24 years ago, Kara Zor-El was sent to Earth from the planet Krypton to look after her baby cousin, Kal-El, in the wake of their planet's destruction. But something went wrong and Kara's rocket became trapped in The Phantom Zone. It eventually escaped, but also opened the way for Fort Rozz - a Kryptonian prison containing the worst criminals in the universe - to follow her to Earth. She was found by Kal-El - known to the world as Superman - and entrusted to the care of The Danvers Family.
Now, 12 years later, Kara lives in National City, employed as a personal assistant to media mogul Cat Grant. It isn't a bad life but Kara feels like she should be using her powers to follow Superman's example rather than staying hidden, as her adoptive sister Alex suggests. But when Alex's plane is wrecked by a bomb, Kara throws herself into action and assumes her heroic destiny.
Action Comics #252 (first appearance of Kara Zor-El), Action Comics #279 (First appearance of The Danvers family), Superman/Batman: Supergirl (first revised origin of Supergirl), the DC Comics series Chase (development of the DEO as a group), Superman: The Movie (Kara's saving a plane and Vartox's method of getting her attention) and The Devil Wears Prada (basic set-up of Kara's job, and the boss character provides the personality for the DCTVU version of Cat Grant).
In the opening narration, Kara says that Krypton was destroyed 24 years ago. She then spent 24 years in The Phantom Zone before being found by Kal-El. Shouldn't she have said Krypton was destroyed 35 years ago, since she's been on Earth for 12 years at this point?
So Superman has never checked up on Kara in person in the last decade? She asks Jimmy what he is like... so logically she must not have seen him at all since she was 13? What a dick!
Granting that the DEO have never been a bastion of competence in the comics, the version we see here seem to be even worse. They've apparently known about Kara and her powers for years and done nothing about her for good or ill. Given Henshaw's obvious fear of aliens of any kind, it seems shocking that he wouldn't have brought Kara in for experimentation and he clearly doesn't trust Alex enough to leave her sister alone out of respect. Yet once they are given a superhuman who is willing to work with them who would be capable - with guidance and knowledge - of being able to deal with nearly any of the threats they are afraid of, Henshaw dismisses her and tells her to stick to fetching coffee! What an idiot!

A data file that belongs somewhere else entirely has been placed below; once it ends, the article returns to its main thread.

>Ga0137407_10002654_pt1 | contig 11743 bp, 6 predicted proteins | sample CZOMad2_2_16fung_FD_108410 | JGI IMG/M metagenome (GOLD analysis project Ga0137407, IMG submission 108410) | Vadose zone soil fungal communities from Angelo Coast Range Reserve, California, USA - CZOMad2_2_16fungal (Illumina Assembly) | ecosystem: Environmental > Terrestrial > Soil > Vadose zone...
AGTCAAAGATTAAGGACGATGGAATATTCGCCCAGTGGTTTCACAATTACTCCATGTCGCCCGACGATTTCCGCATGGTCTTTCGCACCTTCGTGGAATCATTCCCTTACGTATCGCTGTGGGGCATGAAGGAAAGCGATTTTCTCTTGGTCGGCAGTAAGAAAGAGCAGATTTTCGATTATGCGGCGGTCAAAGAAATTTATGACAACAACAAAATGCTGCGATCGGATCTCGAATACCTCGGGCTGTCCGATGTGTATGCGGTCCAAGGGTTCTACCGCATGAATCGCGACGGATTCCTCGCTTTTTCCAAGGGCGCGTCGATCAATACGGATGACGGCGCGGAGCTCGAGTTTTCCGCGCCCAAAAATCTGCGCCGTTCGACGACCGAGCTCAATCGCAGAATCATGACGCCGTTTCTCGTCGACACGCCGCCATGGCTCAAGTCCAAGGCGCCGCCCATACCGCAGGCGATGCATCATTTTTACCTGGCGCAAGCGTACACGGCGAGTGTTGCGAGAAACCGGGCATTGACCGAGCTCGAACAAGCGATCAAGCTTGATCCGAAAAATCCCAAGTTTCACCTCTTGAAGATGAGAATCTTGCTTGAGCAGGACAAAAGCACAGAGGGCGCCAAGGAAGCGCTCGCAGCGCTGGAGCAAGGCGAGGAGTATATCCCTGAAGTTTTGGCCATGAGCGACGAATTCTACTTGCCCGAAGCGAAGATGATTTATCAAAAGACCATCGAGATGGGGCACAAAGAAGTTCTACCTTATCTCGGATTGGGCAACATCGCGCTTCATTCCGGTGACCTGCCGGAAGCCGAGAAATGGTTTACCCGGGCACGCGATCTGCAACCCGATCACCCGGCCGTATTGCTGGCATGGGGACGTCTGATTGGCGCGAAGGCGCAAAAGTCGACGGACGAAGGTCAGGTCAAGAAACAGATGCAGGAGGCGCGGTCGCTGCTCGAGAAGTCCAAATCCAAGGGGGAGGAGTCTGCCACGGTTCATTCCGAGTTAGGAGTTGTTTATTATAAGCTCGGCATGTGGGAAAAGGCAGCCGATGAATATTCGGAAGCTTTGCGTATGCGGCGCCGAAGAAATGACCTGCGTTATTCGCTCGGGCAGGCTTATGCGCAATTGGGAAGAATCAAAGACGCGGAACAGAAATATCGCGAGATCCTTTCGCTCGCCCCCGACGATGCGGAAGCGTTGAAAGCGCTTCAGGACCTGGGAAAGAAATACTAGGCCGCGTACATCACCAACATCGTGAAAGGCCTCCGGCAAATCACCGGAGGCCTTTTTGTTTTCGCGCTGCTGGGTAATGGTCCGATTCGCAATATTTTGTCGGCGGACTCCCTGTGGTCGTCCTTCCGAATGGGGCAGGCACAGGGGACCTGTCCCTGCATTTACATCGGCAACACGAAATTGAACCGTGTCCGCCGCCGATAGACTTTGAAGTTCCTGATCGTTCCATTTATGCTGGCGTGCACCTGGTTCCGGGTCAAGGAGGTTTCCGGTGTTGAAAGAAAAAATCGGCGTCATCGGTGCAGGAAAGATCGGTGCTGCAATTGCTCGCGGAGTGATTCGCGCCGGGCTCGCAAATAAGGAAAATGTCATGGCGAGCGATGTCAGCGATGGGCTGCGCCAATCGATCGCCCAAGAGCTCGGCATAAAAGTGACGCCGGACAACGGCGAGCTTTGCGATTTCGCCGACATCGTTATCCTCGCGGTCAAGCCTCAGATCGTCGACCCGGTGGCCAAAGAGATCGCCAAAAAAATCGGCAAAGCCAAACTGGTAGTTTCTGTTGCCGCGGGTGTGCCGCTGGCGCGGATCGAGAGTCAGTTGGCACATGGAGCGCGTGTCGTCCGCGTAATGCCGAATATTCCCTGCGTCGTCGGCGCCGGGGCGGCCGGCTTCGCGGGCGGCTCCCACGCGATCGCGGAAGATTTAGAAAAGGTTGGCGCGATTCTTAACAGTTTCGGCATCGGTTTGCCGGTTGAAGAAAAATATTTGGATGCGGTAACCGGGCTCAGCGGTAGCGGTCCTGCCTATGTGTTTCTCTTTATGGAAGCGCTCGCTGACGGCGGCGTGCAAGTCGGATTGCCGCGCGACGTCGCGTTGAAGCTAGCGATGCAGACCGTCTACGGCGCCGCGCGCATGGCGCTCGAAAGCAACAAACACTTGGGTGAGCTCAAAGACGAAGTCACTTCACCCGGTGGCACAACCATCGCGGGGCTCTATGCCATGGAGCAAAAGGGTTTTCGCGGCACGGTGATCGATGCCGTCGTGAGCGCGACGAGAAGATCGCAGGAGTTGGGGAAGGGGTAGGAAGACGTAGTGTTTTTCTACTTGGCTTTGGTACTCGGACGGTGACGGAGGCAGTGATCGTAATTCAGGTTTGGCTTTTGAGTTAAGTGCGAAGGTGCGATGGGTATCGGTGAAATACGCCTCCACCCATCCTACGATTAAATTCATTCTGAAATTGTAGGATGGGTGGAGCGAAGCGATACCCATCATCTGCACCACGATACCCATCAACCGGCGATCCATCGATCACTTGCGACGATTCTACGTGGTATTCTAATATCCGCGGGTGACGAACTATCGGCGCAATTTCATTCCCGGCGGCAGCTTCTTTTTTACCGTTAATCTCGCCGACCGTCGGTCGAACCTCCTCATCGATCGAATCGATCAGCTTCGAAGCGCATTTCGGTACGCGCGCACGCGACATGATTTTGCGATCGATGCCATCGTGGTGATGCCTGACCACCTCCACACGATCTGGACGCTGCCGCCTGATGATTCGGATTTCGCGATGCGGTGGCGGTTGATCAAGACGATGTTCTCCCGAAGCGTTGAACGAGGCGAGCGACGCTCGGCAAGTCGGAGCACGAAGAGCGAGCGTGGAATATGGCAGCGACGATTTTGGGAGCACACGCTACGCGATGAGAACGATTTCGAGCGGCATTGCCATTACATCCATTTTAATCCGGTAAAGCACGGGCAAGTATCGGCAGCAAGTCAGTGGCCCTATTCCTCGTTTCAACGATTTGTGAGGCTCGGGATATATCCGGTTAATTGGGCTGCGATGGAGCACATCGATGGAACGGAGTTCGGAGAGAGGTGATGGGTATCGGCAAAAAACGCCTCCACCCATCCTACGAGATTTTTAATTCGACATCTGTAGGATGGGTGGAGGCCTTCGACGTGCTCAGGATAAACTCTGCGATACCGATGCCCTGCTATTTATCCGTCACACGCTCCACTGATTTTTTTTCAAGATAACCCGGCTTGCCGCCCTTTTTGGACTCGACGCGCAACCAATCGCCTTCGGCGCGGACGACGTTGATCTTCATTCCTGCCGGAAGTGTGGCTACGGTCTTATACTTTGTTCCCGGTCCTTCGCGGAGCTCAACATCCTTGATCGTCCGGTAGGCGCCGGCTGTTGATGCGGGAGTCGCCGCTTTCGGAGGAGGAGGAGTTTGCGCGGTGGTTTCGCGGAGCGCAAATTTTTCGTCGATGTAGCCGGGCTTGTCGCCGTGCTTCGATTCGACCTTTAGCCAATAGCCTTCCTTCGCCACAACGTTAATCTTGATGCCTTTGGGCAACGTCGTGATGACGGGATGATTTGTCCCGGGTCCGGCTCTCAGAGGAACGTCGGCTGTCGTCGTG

On that note, Henshaw says the DEO's job is to cover up the existence of aliens on Earth. What's the point in doing that if Superman is operating publicly and everyone knows he's from another planet?
For that matter, the DEO sucks as a covert organization. Henshaw mocks the subtly of a flying woman in a bright red skirt yet the DEO has helicopters launching explosive missiles next to a power plant in the middle of the day as part of their efforts to stop Vartox!
If being called Supergirl in the press really bothers Kara that much, why doesn't she go to another media outlet, give them an exclusive and say that she's Superwoman?
Melissa Benoist is perfectly cast as Kara, playing her perfectly as a geeky but well-meaning heroine who shows her steel when push comes to shove.
Mehcad Brooks is a perfect Jimmy - er - James Olsen, projecting the character's optimism with every smile and affirming statement.
The special effects are on-par with what we see on The Flash and quite impressive for a television series budget. The sequence in which Supergirl saves the plane is particularly noteworthy.
Kara's background on the show most closely emulates her origin in the most recent retellings of Supergirl's origins from the comics
In Action Comics #252, it was revealed that the Kryptonian city of Argo City was able to survive the destruction of the planet, encased within a force-field which clung to a meteor that was formed by the planet's explosion. Eventually, the lead shielding protecting the city failed and Argo City's chief scientist, Zor-El, sent his daughter to Earth in a rocket, having somehow learned of the Kryptonian hero Superman.
In Superman/Batman: Supergirl, things were modified so that Kara escaped Krypton at the same time as Kal-El, but her ship became encased in a Kryptonite meteor that eventually reached Earth over a decade after Clark had established himself as Superman. This time Clark entrusted Kara to Ma and Pa Kent, who were still alive in this reality.
In the current Supergirl series, Kara Zor-El was once again sent to Earth to look after her baby cousin. This time, however, she was clearly an older teen - perhaps 18 - when she arrived and she set about looking after herself and establishing her own life on Earth, independent of her cousin.